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Fox's new brand of feminism: Time for "women who really want to be women" to be "what God designed them to be"

Conservative women don't want to be objectified or told what to do with their bodies -- kind of like feminists!


Jenny Kutner
September 2, 2014 10:36PM (UTC)

A group of Fox News pundits told the viewers of Fox & Friends on Tuesday that feminism is bad and dangerous because it "sexualizes" women instead of "feminizing" them. The pundits — the three conservative hosts of the Internet series Politichicks — promoted, instead, a “new brand of feminism,” which co-host Dr. Gina Loudon described as a way for “women who really want to be women, who want to be feminine, to be what God designed them to be.”

Honestly, I tried to come up with a better way to introduce the above information, but there's not much I could offer by way of introduction. The Politichicks hosts sat down on Fox News to promote their new book, "What Women Really Want," and they said some inaccurate and nonsensical things about feminism. That is what happened. And now we're going to clear up some confusion.

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Calling liberal women "intolerant" for promoting things like having jobs and getting paid fairly for doing them, Politichicks editor in chief Ann-Marie Murrell opened the discussion by asserting that feminism "has nothing to do with empowering women anymore." “We earned the right to vote, we have equality in the workplace,” Murrell explained. “If we don’t, we can fight that on a one-on-one basis. But everything they’re about now is kind of about from the head down. It has nothing to do with women’s brains or their hearts.”

Well, Murrell might be a little bit right: Feminists are concerned about women from the head down, because female bodies are constantly policed, a woman’s right over her own regularly attacked. With legislation proposed and passed in statehouses across the country meant to limit women’s ability to access healthcare or to make their own reproductive decisions, it’s important that someone actually maintain concern for women’s health. And that includes mental as well as physical health — feminists are plenty concerned about women’s heads and their hearts, as we don’t want people to become suicidal because they don’t get a say in what happens from the head down.

Oh, and Murrell is also right that women have the right to vote, which was secured only after feminists fought tirelessly for it less than a century ago. We’re still working on that workplace equality thing, though — women make, on average, 77 percent of what their male colleagues are paid, with the disparities sometimes wider depending on the field. Feminists are also trying to tackle those nasty issues of workplace discrimination and harassment, because employers still disproportionately penalize female parents and/or direct unwanted sexual attention at female employees on a regular basis. Of course, they don’t target stay-at-home moms, whom feminists have managed to shame and stigmatize, according to Murrell’s colleague Morgan Brittany.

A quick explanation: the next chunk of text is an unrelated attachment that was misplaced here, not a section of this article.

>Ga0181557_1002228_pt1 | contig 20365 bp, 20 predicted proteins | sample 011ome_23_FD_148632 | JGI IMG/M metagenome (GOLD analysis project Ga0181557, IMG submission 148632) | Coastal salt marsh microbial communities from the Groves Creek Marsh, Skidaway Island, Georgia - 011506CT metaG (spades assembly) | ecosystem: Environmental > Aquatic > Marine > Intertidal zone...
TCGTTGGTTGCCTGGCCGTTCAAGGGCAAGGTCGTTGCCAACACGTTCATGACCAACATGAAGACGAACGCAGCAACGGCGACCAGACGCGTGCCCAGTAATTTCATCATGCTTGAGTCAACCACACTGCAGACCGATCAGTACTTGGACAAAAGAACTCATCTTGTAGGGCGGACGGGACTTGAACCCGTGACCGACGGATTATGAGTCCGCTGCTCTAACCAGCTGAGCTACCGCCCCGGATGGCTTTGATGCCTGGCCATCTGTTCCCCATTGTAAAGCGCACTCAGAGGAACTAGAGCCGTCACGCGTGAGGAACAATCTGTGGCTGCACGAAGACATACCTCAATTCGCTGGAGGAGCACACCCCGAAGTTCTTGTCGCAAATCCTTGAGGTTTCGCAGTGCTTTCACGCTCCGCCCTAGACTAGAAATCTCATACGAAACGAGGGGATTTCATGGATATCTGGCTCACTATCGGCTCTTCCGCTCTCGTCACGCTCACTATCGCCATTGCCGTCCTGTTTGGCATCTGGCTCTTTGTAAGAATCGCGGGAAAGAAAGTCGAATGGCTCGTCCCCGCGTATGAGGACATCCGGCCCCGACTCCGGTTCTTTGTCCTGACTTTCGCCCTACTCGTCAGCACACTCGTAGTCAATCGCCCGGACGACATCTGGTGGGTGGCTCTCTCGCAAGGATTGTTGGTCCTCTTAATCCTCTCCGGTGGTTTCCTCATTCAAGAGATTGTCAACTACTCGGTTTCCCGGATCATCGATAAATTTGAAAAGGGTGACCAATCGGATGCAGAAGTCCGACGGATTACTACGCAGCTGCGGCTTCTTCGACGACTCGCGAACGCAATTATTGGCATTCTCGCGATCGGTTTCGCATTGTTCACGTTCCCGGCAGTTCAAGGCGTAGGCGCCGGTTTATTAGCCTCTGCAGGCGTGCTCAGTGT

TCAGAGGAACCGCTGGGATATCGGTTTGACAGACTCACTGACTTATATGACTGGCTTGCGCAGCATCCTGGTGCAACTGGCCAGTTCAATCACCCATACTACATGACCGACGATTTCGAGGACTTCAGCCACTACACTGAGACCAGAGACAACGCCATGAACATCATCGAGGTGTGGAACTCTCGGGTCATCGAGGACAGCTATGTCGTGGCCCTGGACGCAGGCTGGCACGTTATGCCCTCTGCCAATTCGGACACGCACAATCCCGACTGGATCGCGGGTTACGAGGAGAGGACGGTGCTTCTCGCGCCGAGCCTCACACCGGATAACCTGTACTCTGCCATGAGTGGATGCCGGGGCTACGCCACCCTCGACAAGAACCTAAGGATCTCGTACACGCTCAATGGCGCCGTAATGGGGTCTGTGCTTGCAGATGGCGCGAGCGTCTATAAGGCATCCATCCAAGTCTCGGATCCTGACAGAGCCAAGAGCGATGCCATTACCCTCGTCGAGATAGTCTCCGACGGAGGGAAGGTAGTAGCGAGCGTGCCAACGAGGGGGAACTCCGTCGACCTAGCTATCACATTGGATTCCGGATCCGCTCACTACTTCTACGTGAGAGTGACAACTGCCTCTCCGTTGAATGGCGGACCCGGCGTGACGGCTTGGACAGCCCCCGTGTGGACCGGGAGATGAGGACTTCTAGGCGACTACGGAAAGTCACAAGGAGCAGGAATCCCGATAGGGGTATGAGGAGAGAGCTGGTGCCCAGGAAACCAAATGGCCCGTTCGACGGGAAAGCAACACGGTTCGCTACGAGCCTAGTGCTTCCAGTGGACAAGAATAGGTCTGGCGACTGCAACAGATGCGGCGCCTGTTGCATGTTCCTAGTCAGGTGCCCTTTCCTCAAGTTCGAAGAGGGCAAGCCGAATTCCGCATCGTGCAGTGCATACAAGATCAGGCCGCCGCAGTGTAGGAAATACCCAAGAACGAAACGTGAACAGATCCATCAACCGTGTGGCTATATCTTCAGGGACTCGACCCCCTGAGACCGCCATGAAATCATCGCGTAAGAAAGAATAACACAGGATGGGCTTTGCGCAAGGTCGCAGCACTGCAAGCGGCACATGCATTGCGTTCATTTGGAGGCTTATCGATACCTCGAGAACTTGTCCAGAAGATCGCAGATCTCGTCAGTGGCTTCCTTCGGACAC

“Women do [want to stay home],” Brittany explained. “And they want less government in their lives. They want to make their own decisions, they want freedom to choose for their children, their families. That’s what women really want.”

Well, that’s not even just a little bit right — that’s totally right! Women do want to make their own decisions and choose freely what they think is best for themselves and their families, and they want to do so without the interference of lawmakers and overreaching government restrictions. Feminists have been leading the fight to secure and defend that right, all the while encouraging women to do what they want with their lives. Apparently, the Politichicks missed that part.

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“We want no more of this feminists politicizing our bodies, and what happens in our bedrooms,” Loudon said. “That’s all that the feminist movement has successfully done. And we’re here to battle back, and say we know what women really want.”

Well, no, it's not, because there was all that "securing the vote" and "fighting workplace inequality" and "trying every day to have women viewed with respect and dignity" stuff mentioned above. The politicizing female bodies thing might be somewhat right, but here I offer a prediction: Feminists will stop politicizing female bodies when the culture and lawmakers — particularly conservative ones — stop attacking them. When women stop having their privacy threatened and their personal photos leaked online for mass consumption, we might stop talking about sexualization and objectification. We might also stop talking about those things when we no longer have to explain why Sofia Vergara could still be objectified on a spinning pedestal at the Emmys even though she was fully clothed, as the Fox News pundits so helpfully pointed out.

Actually, there are so, so many things that need to happen before feminists stop treating women’s bodies, lives and interests as political issues. (For one thing, it would help if Fox News pundits didn't make light of domestic violence by suggesting that feminists "are like cave women waiting for a caveman to bonk them on the head and drag them into the cave by the hair," as Murrell did.) No wonder even conservative pundits are calling for some sort of movement — even one that warps feminism into something unrecognizable — to fix the myriad issues women face. At least we can all agree that there are problems we need to address.

Watch Murrell, Brittany and Loudon on Fox & Friends below:

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(h/t Raw Story)


Jenny Kutner

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